Grammer’s date goes wrong, leaving him babysitting petulant teen Ashley Bank, while Butler’s sports and limo-centric date goes all wrong, even though his date is getting super drunk. She’s even able to make him sympathetic, she cuts so deep with her barbs. Great writing on that scene in particular. It seems like it’s going to be a one-off but turns out to be a nice little recurring subplot for the rest of the episode.

The standout performance this episode is Jane Leeves, who finally gets to show-off her comic skills. Grammer does well with Banks, which gives him a look into his future as a parent—and provides Mahoney some great material when talking about Grammer’s own childhood development.

And the end credits scene is a hoot.

No celebrity caller this episode but consulting producer and former “Cheers” writer and producer Ken Levine is the off-screen M.C. of the charity auction, albeit uncredited.

Frasier (1993) s01e07 – Call Me Irresponsible

It’s a Kelsey Grammar-centric episode—it’s about Frasier’s first girlfriend since the divorce, though they’re never too specific about it (just Frasier still thinks women don’t have to pay on dates). Only he manages to screw it all up, even when he finds out the girlfriend (Amanda Donohue with such a good American accent I didn’t think it was Amanda Donohue despite looking exactly like Amanda Donohue) doesn’t have a problem with what’s bothering him.

So, the episode opens with one dropped celebrity caller (Eddie Van Halen) then another (Bruno Kirby) getting a lengthy (for “Frasier”) phone session. Kirby’s girlfriend is pushing him to commit but Kirby’s just hanging on to her as a placeholder, assuming something better will turn up. Grammer–in what is also the show’s first layered cold open punchline (Chuck Ranberg and Anne Flett-Giordano writing)—tells Kirby to be honest and break up. Fast forward a day—after a hilarious Christmas card picture-taking scene at the apartment, two months early—and the now ex-girlfriend, Donohue, is at the studio to confront Grammer. Turns out Kirby wasn’t entirely truthful about what Grammer told him to do so Grammer explains it all.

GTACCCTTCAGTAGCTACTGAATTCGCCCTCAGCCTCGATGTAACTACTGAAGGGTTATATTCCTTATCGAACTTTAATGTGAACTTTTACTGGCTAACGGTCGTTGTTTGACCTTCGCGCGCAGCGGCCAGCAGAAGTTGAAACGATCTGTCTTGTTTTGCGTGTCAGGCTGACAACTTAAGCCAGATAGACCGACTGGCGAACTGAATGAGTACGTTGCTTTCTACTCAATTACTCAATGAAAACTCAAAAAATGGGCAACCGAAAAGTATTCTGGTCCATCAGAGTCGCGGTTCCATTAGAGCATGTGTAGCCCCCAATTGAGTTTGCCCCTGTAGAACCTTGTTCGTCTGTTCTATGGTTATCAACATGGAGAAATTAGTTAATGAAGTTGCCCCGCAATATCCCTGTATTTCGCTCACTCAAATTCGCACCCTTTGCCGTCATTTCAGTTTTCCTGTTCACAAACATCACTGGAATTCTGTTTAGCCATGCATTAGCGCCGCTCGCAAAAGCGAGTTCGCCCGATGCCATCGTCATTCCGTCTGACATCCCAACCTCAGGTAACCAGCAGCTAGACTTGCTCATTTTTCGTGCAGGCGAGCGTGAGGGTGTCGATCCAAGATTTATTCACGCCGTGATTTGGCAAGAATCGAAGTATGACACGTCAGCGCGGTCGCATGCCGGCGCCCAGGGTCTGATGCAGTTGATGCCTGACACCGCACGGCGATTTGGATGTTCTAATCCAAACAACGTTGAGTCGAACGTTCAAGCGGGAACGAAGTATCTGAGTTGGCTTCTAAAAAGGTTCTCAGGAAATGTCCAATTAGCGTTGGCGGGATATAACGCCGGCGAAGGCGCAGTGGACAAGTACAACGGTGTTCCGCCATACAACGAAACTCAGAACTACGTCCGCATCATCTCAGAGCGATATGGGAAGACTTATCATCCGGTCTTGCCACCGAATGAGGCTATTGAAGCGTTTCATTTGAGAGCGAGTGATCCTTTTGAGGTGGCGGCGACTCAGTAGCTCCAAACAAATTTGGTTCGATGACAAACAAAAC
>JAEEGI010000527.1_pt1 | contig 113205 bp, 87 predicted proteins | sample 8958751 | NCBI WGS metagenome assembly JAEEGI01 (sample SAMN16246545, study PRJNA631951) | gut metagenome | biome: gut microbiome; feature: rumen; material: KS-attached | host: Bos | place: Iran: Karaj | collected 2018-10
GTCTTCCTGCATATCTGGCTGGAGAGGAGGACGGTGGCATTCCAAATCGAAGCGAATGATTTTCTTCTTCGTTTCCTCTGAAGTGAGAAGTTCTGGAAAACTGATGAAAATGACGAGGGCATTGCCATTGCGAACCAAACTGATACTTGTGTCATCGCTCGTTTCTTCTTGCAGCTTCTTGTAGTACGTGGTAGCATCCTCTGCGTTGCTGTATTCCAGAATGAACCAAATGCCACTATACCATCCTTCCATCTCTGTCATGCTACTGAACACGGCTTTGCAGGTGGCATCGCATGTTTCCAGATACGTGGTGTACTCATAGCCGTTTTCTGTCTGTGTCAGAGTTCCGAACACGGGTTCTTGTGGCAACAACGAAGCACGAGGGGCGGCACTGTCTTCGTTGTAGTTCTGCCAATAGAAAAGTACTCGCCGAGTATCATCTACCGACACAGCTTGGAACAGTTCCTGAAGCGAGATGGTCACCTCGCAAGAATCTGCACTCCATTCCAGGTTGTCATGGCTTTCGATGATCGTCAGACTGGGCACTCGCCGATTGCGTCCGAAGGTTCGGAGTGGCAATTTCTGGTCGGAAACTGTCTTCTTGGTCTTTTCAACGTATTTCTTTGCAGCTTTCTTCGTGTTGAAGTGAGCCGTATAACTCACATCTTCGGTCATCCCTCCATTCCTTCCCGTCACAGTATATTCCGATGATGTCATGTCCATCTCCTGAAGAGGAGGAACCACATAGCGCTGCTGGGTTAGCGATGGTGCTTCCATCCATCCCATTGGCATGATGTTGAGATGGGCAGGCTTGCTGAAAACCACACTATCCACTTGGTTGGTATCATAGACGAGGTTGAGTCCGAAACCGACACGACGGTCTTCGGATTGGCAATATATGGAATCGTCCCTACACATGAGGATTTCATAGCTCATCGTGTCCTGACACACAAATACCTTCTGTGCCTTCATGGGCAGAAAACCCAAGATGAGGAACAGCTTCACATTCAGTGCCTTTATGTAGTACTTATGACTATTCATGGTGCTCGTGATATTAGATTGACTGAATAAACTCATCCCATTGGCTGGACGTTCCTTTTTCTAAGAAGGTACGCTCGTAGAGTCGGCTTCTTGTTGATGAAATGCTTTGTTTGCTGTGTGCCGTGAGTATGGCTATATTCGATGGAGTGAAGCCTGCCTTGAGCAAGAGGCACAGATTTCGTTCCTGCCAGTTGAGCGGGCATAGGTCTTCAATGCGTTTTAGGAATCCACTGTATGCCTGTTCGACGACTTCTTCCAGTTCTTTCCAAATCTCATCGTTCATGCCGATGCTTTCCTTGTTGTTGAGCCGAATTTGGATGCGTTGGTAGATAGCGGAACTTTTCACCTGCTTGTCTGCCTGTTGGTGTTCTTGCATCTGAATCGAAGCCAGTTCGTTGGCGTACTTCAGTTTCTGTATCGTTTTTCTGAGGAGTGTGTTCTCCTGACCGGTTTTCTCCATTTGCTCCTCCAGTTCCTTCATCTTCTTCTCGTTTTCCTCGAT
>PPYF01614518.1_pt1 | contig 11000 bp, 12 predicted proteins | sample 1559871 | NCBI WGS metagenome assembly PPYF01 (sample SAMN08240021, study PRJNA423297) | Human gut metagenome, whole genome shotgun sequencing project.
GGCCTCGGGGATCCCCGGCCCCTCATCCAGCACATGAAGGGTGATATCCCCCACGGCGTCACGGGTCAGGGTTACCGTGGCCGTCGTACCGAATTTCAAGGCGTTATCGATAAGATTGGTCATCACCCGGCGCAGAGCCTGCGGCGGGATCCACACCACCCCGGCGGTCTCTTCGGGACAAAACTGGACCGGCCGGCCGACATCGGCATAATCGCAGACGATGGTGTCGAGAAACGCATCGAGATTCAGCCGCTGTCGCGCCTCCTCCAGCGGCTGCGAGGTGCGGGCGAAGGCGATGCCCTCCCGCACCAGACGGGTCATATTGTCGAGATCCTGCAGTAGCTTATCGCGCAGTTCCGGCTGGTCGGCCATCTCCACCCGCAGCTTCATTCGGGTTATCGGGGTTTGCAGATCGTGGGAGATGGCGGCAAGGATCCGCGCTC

One thing leads to another and Grammer and Donohue get hot and heavy very quickly; David Hyde Pierce disapproves—what about Grammer’s ethics as a psychiatrist. There’s this great caller vs. patient conversation where the show says more about talk radio than it ever has before but Grammer’s able to convince Hyde Pierce it’s fine.

Until Kirby calls back and says he wants to get back together with Donohue. Grammer counsels him against it, to Peri Gilpin’s horrified face behind the glass and Hyde Pierce making similar expressions in his car as he listens. Great matching reactions from Gilpin and Hyde Pierce, one wonders if James Burrows tried to make the expressions close or if everyone just had the perfect horrified by Grammer faces.

Turns out Hyde Pierce doesn’t have to worry too much about it because the Crane boys both have comprised morale tells—Hyde Pierce’s nose bleeds and Grammer pukes. So can Frasier get through the big “at his apartment” date night without disaster?